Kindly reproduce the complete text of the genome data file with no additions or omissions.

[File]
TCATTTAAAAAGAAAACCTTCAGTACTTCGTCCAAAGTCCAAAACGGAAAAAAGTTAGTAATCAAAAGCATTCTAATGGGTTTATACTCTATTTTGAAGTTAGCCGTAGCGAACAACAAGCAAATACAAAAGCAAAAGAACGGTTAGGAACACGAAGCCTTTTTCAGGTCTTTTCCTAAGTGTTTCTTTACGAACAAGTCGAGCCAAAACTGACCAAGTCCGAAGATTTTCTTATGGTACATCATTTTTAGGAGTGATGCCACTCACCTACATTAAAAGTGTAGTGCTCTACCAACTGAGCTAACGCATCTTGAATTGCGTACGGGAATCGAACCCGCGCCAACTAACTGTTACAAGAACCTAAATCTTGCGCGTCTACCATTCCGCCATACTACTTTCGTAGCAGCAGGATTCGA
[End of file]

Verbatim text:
TCATTTAAAAAGAAAACCTTCAGTACTTCGTCCAAAGTCCAAAACGGAAAAAAGTTAGTAATCAAAAGCATTCTAATGGGTTTATACTCTATTTTGAAGTTAGCCGTAGCGAACAACAAGCAAATACAAAAGCAAAAGAACGGTTAGGAACACGAAGCCTTTTTCAGGTCTTTTCCTAAGTGTTTCTTTACGAACAAGTCGAGCCAAAACTGACCAAGTCCGAAGATTTTCTTATGGTACATCATTTTTAGGAGTGATGCCACTCACCTACATTAAAAGTGTAGTGCTCTACCAACTGAGCTAACGCATCTTGAATTGCGTACGGGAATCGAACCCGCGCCAACTAACTGTTACAAGAACCTAAATCTTGCGCGTCTACCATTCCGCCATACTACTTTCGTAGCAGCAGGATTCGA